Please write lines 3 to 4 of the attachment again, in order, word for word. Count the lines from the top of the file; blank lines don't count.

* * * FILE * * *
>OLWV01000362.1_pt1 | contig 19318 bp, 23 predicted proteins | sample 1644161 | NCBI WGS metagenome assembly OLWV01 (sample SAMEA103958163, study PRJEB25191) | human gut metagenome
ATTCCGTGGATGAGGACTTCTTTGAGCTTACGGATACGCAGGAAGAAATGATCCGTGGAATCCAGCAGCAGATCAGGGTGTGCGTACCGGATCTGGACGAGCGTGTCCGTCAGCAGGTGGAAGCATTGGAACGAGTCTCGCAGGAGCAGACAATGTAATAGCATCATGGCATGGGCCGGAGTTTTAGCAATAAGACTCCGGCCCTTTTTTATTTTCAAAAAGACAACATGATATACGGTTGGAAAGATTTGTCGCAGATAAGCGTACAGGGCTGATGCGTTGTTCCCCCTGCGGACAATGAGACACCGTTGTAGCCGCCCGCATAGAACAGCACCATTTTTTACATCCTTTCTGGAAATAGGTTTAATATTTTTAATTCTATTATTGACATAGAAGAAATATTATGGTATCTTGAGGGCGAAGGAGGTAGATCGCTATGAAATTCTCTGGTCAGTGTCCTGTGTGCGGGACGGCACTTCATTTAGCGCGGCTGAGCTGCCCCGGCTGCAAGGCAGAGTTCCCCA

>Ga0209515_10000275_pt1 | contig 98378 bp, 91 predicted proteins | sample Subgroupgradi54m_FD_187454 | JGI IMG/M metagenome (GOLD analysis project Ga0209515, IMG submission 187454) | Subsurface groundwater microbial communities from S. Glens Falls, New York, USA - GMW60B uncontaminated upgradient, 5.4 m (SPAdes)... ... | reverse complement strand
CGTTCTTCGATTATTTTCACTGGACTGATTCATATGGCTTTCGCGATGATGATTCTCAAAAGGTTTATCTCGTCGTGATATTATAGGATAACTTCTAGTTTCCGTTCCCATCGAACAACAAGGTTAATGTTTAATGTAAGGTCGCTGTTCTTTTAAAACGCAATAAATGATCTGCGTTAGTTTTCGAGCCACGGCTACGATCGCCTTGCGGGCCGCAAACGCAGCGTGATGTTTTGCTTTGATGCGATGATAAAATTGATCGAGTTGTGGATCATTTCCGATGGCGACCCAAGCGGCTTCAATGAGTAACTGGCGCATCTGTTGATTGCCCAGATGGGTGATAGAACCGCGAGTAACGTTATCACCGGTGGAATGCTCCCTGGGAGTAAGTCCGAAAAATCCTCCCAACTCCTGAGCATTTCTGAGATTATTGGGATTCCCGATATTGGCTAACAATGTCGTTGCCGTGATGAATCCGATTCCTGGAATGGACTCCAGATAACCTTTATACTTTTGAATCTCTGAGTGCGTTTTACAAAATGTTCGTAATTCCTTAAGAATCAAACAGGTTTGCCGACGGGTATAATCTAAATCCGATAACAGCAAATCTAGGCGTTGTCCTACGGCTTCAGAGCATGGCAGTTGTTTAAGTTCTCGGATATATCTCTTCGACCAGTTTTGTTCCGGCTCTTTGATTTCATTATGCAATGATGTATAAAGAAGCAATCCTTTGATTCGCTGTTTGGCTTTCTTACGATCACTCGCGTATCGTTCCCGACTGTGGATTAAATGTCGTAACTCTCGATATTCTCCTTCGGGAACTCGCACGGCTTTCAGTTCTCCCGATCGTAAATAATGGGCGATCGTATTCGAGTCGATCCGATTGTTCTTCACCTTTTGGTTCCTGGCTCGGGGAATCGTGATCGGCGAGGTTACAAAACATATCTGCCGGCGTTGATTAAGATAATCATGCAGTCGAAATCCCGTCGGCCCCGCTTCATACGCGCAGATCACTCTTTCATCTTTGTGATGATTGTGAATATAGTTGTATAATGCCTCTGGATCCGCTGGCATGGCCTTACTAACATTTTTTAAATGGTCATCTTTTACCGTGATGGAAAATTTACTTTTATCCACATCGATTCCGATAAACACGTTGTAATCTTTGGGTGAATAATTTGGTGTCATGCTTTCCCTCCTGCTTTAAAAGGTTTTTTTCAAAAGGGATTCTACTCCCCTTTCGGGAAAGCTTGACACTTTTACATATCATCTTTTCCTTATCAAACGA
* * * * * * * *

>Ga0209515_10000275_pt1 | contig 98378 bp, 91 predicted proteins | sample Subgroupgradi54m_FD_187454 | JGI IMG/M metagenome (GOLD analysis project Ga0209515, IMG submission 187454) | Subsurface groundwater microbial communities from S. Glens Falls, New York, USA - GMW60B uncontaminated upgradient, 5.4 m (SPAdes)... ... | reverse complement strand
CGTTCTTCGATTATTTTCACTGGACTGATTCATATGGCTTTCGCGATGATGATTCTCAAAAGGTTTATCTCGTCGTGATATTATAGGATAACTTCTAGTTTCCGTTCCCATCGAACAACAAGGTTAATGTTTAATGTAAGGTCGCTGTTCTTTTAAAACGCAATAAATGATCTGCGTTAGTTTTCGAGCCACGGCTACGATCGCCTTGCGGGCCGCAAACGCAGCGTGATGTTTTGCTTTGATGCGATGATAAAATTGATCGAGTTGTGGATCATTTCCGATGGCGACCCAAGCGGCTTCAATGAGTAACTGGCGCATCTGTTGATTGCCCAGATGGGTGATAGAACCGCGAGTAACGTTATCACCGGTGGAATGCTCCCTGGGAGTAAGTCCGAAAAATCCTCCCAACTCCTGAGCATTTCTGAGATTATTGGGATTCCCGATATTGGCTAACAATGTCGTTGCCGTGATGAATCCGATTCCTGGAATGGACTCCAGATAACCTTTATACTTTTGAATCTCTGAGTGCGTTTTACAAAATGTTCGTAATTCCTTAAGAATCAAACAGGTTTGCCGACGGGTATAATCTAAATCCGATAACAGCAAATCTAGGCGTTGTCCTACGGCTTCAGAGCATGGCAGTTGTTTAAGTTCTCGGATATATCTCTTCGACCAGTTTTGTTCCGGCTCTTTGATTTCATTATGCAATGATGTATAAAGAAGCAATCCTTTGATTCGCTGTTTGGCTTTCTTACGATCACTCGCGTATCGTTCCCGACTGTGGATTAAATGTCGTAACTCTCGATATTCTCCTTCGGGAACTCGCACGGCTTTCAGTTCTCCCGATCGTAAATAATGGGCGATCGTATTCGAGTCGATCCGATTGTTCTTCACCTTTTGGTTCCTGGCTCGGGGAATCGTGATCGGCGAGGTTACAAAACATATCTGCCGGCGTTGATTAAGATAATCATGCAGTCGAAATCCCGTCGGCCCCGCTTCATACGCGCAGATCACTCTTTCATCTTTGTGATGATTGTGAATATAGTTGTATAATGCCTCTGGATCCGCTGGCATGGCCTTACTAACATTTTTTAAATGGTCATCTTTTACCGTGATGGAAAATTTACTTTTATCCACATCGATTCCGATAAACACGTTGTAATCTTTGGGTGAATAATTTGGTGTCATGCTTTCCCTCCTGCTTTAAAAGGTTTTTTTCAAAAGGGATTCTACTCCCCTTTCGGGAAAGCTTGACACTTTTACATATCATCTTTTCCTTATCAAACGA